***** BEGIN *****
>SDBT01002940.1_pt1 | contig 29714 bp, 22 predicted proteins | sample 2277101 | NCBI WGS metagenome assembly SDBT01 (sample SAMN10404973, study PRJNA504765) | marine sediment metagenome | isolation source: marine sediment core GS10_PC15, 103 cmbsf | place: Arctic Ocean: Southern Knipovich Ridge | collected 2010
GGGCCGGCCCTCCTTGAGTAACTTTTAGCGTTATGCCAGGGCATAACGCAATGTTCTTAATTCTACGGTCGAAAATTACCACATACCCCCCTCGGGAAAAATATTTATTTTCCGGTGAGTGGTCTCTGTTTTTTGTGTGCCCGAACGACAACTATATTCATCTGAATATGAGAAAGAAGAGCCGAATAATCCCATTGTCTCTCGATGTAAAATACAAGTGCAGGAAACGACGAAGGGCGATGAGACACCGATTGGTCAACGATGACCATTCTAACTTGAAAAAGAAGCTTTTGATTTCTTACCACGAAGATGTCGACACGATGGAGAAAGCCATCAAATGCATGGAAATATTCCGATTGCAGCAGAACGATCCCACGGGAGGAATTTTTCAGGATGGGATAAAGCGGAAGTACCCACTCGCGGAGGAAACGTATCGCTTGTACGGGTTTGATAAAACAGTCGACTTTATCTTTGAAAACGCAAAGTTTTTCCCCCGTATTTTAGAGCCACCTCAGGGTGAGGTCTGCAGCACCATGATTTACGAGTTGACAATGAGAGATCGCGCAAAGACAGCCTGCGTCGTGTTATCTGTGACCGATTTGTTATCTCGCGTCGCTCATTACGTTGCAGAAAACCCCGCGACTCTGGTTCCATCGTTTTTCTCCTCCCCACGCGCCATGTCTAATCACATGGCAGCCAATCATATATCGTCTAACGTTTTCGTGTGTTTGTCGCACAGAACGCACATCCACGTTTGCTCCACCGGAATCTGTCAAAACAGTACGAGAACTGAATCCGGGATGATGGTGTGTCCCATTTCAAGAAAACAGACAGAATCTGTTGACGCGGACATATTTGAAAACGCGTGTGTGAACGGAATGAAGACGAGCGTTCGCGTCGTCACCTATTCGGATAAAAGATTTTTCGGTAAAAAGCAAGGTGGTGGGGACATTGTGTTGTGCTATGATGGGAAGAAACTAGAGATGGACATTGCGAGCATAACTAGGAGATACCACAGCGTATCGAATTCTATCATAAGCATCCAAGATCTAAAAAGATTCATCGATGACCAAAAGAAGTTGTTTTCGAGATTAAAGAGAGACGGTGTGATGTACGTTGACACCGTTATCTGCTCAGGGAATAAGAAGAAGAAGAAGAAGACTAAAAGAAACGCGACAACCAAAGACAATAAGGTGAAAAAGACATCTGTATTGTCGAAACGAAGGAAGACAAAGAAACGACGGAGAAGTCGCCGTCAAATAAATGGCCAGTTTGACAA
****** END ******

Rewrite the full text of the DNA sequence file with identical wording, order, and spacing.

>SDBT01002940.1_pt1 | contig 29714 bp, 22 predicted proteins | sample 2277101 | NCBI WGS metagenome assembly SDBT01 (sample SAMN10404973, study PRJNA504765) | marine sediment metagenome | isolation source: marine sediment core GS10_PC15, 103 cmbsf | place: Arctic Ocean: Southern Knipovich Ridge | collected 2010
GGGCCGGCCCTCCTTGAGTAACTTTTAGCGTTATGCCAGGGCATAACGCAATGTTCTTAATTCTACGGTCGAAAATTACCACATACCCCCCTCGGGAAAAATATTTATTTTCCGGTGAGTGGTCTCTGTTTTTTGTGTGCCCGAACGACAACTATATTCATCTGAATATGAGAAAGAAGAGCCGAATAATCCCATTGTCTCTCGATGTAAAATACAAGTGCAGGAAACGACGAAGGGCGATGAGACACCGATTGGTCAACGATGACCATTCTAACTTGAAAAAGAAGCTTTTGATTTCTTACCACGAAGATGTCGACACGATGGAGAAAGCCATCAAATGCATGGAAATATTCCGATTGCAGCAGAACGATCCCACGGGAGGAATTTTTCAGGATGGGATAAAGCGGAAGTACCCACTCGCGGAGGAAACGTATCGCTTGTACGGGTTTGATAAAACAGTCGACTTTATCTTTGAAAACGCAAAGTTTTTCCCCCGTATTTTAGAGCCACCTCAGGGTGAGGTCTGCAGCACCATGATTTACGAGTTGACAATGAGAGATCGCGCAAAGACAGCCTGCGTCGTGTTATCTGTGACCGATTTGTTATCTCGCGTCGCTCATTACGTTGCAGAAAACCCCGCGACTCTGGTTCCATCGTTTTTCTCCTCCCCACGCGCCATGTCTAATCACATGGCAGCCAATCATATATCGTCTAACGTTTTCGTGTGTTTGTCGCACAGAACGCACATCCACGTTTGCTCCACCGGAATCTGTCAAAACAGTACGAGAACTGAATCCGGGATGATGGTGTGTCCCATTTCAAGAAAACAGACAGAATCTGTTGACGCGGACATATTTGAAAACGCGTGTGTGAACGGAATGAAGACGAGCGTTCGCGTCGTCACCTATTCGGATAAAAGATTTTTCGGTAAAAAGCAAGGTGGTGGGGACATTGTGTTGTGCTATGATGGGAAGAAACTAGAGATGGACATTGCGAGCATAACTAGGAGATACCACAGCGTATCGAATTCTATCATAAGCATCCAAGATCTAAAAAGATTCATCGATGACCAAAAGAAGTTGTTTTCGAGATTAAAGAGAGACGGTGTGATGTACGTTGACACCGTTATCTGCTCAGGGAATAAGAAGAAGAAGAAGAAGACTAAAAGAAACGCGACAACCAAAGACAATAAGGTGAAAAAGACATCTGTATTGTCGAAACGAAGGAAGACAAAGAAACGACGGAGAAGTCGCCGTCAAATAAATGGCCAGTTTGACAA